Greenland’s Red Island Brings a Touch of the U.S. Southwest to the Arctic
Three hundred feet tall. Three hundred million years old. As vivid as a candle in a cave.
Røde Ø – Red Island – is a geographic marvel that stands out in even in Greenland, a place where “big” and “memorable” are everyday descriptions.
Greenland is the biggest island on Earth, and at 822,700 square miles, is 10 times larger than Britain. It holds the planet’s second-largest ice sheet at 660,000 square miles. That’s much smaller than the biggest, which is Antarctica’s, but the two combined hold about 99 percent of Earth’s fresh water.
Red Island, in Scoresby Sound (sometimes written as Scoresbysund) on the eastern shore of Greenland, is thought to be the world’s largest fjord system. Its farthest reaches are more than 200 miles from the main coastline, and its deepest parts are, at 4,760 feet, nearly a mile down.
It’s known for scenic geography and rich wildlife; visitors will likely see walruses, seals, narwhals, polar bears, whales, muskoxen, puffins and many other Arctic creatures. The 350 or so residents of Ittoqqortoormiit, Scoresby’s one town, still rely on subsistence hunting and fishing, common throughout the Arctic.
Røde Ø, a single monolith of rock rising above the iceberg-strewn waters, is often likened to similar-looking but distant landscapes, including the badlands of the American Southwest. As there, vegetation here is sparse, but includes low-growing crowberries (shrubby evergreens) and heath.
The island also is coincidentally positioned to block glacier-calved icebergs drifting from interior ice sheet edges toward the sea. As the bergs lodge on Røde Ø, they stack up in a “graveyard” while they are slowly melting.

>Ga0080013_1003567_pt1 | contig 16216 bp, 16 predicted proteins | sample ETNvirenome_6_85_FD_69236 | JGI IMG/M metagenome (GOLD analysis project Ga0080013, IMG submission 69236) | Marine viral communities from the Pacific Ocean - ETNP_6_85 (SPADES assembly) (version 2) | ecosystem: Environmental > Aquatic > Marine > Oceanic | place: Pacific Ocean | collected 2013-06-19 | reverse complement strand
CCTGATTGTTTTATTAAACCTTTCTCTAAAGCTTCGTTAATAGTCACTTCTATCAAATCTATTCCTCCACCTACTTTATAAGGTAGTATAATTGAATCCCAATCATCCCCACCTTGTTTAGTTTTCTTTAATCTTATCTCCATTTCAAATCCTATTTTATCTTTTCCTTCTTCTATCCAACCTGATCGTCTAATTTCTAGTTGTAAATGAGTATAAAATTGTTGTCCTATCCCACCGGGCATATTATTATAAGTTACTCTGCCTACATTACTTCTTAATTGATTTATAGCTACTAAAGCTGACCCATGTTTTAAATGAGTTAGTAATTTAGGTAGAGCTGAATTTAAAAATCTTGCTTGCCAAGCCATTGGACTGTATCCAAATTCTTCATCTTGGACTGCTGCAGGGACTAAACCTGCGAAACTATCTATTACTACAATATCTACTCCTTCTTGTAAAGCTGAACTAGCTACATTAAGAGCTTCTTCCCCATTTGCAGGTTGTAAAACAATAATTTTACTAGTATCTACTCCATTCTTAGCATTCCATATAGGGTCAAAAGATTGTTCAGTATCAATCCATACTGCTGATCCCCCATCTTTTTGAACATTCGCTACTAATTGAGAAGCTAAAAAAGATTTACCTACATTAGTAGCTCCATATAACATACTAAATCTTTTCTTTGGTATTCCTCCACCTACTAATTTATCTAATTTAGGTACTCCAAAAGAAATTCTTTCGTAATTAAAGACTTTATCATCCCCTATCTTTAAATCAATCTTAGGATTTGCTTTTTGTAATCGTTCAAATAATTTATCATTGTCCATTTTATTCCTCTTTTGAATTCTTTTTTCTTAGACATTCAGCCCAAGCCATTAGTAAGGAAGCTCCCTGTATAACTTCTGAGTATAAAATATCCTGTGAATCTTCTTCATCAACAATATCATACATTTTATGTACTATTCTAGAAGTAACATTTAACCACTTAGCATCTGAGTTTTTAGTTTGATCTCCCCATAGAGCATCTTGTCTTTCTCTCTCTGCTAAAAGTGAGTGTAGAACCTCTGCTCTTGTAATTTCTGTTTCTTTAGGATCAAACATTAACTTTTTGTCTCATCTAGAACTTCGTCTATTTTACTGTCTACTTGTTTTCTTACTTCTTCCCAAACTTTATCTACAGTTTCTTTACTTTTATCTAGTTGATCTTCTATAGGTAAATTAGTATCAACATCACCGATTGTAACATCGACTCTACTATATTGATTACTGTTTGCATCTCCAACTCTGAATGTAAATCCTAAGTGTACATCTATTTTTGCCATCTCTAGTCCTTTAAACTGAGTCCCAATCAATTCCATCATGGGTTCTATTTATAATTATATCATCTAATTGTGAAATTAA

Although calving is ongoing, climate change is making its presence felt in Greenland: The ice sheet lost 532 billion metric tons in 2019, scientists estimate. As vast as that sounds, it will take thousands of years of such activity to erase enormous the ice cap. Conversely, its sheer size means that the past quarter-century of melting has already contributed to global sea level rise.
Generally, the Arctic is a pastel watercolor place glimmering within the blue end of the color spectrum, a vast landscape of platinum sea, ivory snow, indigo horizons, steel-gray rock, aquamarine ice, pearl clouds and opalescent light reflecting seemingly in a million directions.
That’s why Røde Ø is such a startling and conspicuous sight. It’s a desert shade, a penumbra of cinnamon in a metallic land. It often reminds world travelers of Australia’s Uluru and seems shaped similarly from some angles, although Uluru is larger and rises above a sea of sand and rock.
Approaching Red Island by kayak or Zodiac gives visitors a chance to experience the longstanding Greenlandic meme for this remote, distinctive landscape: “It makes you feel small.” Perhaps we should always feel that anywhere on Earth.
Even so, paddling amid a thousand icebergs on approach to a geologic marvel in a land as big as Greenland is a splendid moment to remember the scale of the world we inhabit and its many shapes, colors and living things.